Now, there is a large tendency for you to leave funds sitting idle in a bank account, and call for those funds when there is an operational need. In our experience, several startups we have engaged with are guilty of this habit. But there are several reasons why this does not make any sense: 

  1. Your startup is sitting on large funds that are not generating any income, whether in USD or NGN.
  2. Your startup is operating in a climate that is plagued with high inflation, so your purchasing power is depleting by the second.
  3. The funding market is tougher, and there is even a stronger need to maximize the value of capital you have, to generate additional income that can be ploughed back into funding operations.

The meat of the matter: Analyzing your cash-to-revenue multiple

With this article, our aim is to show you the error of your ways. By using numbers, we show the opportunity costs your startup is incurring, by leaving money on the table due to your inaction. Before we jump into it, we make a few assumptions:

  1. Your startup is a NGN1bn revenue company called Company Alpha (completely fictitious).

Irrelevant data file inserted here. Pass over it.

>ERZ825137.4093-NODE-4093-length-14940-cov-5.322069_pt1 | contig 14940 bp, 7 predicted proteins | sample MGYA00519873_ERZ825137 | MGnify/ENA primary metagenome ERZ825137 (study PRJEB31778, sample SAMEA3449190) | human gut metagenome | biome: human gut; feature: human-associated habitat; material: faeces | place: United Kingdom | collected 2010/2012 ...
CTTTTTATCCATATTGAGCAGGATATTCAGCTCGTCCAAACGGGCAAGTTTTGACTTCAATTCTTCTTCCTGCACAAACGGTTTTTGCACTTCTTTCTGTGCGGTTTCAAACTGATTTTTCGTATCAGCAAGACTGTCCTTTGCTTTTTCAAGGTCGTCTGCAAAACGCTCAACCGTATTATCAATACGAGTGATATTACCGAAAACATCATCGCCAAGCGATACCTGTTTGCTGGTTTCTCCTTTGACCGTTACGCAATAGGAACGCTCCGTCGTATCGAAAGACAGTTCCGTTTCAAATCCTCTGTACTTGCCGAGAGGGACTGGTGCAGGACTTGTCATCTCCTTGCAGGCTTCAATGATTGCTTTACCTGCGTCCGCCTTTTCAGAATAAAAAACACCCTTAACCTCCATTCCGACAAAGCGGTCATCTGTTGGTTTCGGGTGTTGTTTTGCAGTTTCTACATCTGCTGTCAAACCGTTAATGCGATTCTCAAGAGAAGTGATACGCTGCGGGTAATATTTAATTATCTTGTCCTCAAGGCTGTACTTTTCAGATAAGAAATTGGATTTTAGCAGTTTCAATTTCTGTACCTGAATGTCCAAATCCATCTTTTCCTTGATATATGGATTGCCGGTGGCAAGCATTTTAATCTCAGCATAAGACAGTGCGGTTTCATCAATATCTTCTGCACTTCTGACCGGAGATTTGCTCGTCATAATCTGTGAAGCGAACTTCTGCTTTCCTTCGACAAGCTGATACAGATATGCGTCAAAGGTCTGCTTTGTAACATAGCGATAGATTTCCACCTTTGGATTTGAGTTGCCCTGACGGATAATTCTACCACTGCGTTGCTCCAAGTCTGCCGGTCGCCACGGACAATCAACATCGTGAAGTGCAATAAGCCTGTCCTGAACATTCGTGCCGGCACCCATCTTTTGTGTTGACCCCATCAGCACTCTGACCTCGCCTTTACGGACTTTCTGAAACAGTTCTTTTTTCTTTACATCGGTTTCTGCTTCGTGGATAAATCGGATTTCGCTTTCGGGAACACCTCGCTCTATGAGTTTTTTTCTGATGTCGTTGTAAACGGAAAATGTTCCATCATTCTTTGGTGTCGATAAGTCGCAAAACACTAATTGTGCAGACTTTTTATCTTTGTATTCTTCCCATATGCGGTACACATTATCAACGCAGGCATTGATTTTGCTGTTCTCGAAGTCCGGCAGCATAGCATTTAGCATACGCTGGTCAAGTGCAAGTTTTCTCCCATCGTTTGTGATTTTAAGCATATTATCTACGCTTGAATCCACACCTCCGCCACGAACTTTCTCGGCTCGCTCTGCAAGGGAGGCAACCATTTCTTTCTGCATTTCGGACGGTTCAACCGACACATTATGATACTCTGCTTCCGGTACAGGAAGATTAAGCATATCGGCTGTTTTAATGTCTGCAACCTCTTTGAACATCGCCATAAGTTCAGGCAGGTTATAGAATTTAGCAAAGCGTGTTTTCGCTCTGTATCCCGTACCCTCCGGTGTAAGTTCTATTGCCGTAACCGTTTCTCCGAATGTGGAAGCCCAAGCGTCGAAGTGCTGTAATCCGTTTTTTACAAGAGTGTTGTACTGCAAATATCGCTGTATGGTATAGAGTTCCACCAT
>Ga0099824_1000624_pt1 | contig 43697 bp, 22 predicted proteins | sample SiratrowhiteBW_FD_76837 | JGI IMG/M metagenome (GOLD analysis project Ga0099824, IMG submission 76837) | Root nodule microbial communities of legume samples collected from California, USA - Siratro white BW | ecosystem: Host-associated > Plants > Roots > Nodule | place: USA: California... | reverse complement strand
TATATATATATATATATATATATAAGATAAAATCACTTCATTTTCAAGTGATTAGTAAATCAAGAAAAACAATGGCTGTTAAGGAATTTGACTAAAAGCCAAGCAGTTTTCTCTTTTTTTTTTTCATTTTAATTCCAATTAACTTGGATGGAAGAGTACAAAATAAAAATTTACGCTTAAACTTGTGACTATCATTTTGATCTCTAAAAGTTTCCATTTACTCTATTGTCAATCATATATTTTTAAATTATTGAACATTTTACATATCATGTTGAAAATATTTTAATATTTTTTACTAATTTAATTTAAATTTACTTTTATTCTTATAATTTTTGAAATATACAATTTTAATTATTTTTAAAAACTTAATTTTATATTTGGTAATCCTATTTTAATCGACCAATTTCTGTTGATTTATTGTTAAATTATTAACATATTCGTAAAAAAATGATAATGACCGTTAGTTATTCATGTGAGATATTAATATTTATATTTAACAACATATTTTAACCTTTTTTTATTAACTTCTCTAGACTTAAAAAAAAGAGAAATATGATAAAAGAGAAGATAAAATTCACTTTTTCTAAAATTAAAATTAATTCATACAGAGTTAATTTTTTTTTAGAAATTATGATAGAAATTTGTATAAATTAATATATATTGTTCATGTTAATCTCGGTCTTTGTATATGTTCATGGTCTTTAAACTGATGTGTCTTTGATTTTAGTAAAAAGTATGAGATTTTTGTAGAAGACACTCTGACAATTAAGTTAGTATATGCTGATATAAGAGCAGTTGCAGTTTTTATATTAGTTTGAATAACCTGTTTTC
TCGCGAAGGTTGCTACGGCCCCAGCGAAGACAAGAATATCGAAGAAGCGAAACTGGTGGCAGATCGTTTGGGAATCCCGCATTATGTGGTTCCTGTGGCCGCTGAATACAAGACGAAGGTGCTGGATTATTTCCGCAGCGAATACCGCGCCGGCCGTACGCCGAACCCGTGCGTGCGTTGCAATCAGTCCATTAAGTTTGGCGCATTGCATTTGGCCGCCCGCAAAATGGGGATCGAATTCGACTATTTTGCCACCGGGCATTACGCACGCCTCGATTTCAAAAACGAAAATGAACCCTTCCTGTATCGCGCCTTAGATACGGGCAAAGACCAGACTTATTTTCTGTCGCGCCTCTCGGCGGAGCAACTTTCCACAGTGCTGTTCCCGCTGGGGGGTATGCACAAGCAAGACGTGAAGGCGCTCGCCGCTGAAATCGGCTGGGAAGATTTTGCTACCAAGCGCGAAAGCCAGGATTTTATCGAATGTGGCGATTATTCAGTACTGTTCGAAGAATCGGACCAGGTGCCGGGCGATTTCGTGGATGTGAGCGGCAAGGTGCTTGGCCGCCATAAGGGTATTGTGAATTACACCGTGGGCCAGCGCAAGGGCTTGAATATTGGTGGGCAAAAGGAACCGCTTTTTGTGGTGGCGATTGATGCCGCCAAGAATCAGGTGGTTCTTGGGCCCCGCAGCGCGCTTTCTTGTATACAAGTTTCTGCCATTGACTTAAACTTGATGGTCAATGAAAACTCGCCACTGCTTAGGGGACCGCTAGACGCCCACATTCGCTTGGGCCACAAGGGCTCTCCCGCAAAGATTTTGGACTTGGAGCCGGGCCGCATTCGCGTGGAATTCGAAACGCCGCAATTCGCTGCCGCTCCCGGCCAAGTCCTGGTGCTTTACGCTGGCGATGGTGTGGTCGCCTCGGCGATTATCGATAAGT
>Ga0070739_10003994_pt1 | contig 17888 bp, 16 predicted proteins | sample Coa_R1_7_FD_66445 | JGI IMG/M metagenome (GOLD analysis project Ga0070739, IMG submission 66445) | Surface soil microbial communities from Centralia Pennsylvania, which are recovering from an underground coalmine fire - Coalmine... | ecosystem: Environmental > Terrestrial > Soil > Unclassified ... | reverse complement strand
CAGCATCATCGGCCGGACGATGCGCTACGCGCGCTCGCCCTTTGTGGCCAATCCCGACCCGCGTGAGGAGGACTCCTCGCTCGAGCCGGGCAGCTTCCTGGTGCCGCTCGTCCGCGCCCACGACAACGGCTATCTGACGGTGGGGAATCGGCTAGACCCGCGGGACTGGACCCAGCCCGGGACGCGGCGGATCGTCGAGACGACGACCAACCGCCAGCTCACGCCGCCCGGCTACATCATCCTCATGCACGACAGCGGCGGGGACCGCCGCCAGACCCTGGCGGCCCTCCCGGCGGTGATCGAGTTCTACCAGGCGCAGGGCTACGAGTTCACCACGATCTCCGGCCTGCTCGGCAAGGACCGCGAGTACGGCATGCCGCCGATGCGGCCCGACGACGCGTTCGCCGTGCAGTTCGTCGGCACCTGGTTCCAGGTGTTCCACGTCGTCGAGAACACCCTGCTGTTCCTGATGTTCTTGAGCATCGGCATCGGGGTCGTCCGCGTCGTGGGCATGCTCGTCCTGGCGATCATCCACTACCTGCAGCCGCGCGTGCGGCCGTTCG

2. You can earn an annual return of 10% by investing in the safest, most regulated, most liquid and attractively yielding assets. Our investment products share the same characteristics and yield higher than 10%, but this is just for the purpose of illustrating a point.  
  3. Depending on your startup’s budget and periodic cash flow needs, you have the ability to invest between 5% to 50% of your entire cash balance in a given year. 

Scenario 1: Having a cash-to-revenue multiple of 1x

What this means, is that Company Alpha has the same value of its cash balances as its revenue. This is usually not the case, as startups typically raise up to 10x or 20x their revenues, but let’s imagine this is the most pessimistic scenario. By investing 10% of your cash balances, you can add 1% to your revenue. If you go further and allocate 50% of your cash balances to investing activities, at a minimum you can add 5% to your revenue, with absolutely no cost. Your gross margin on the investing transaction is technically 100%.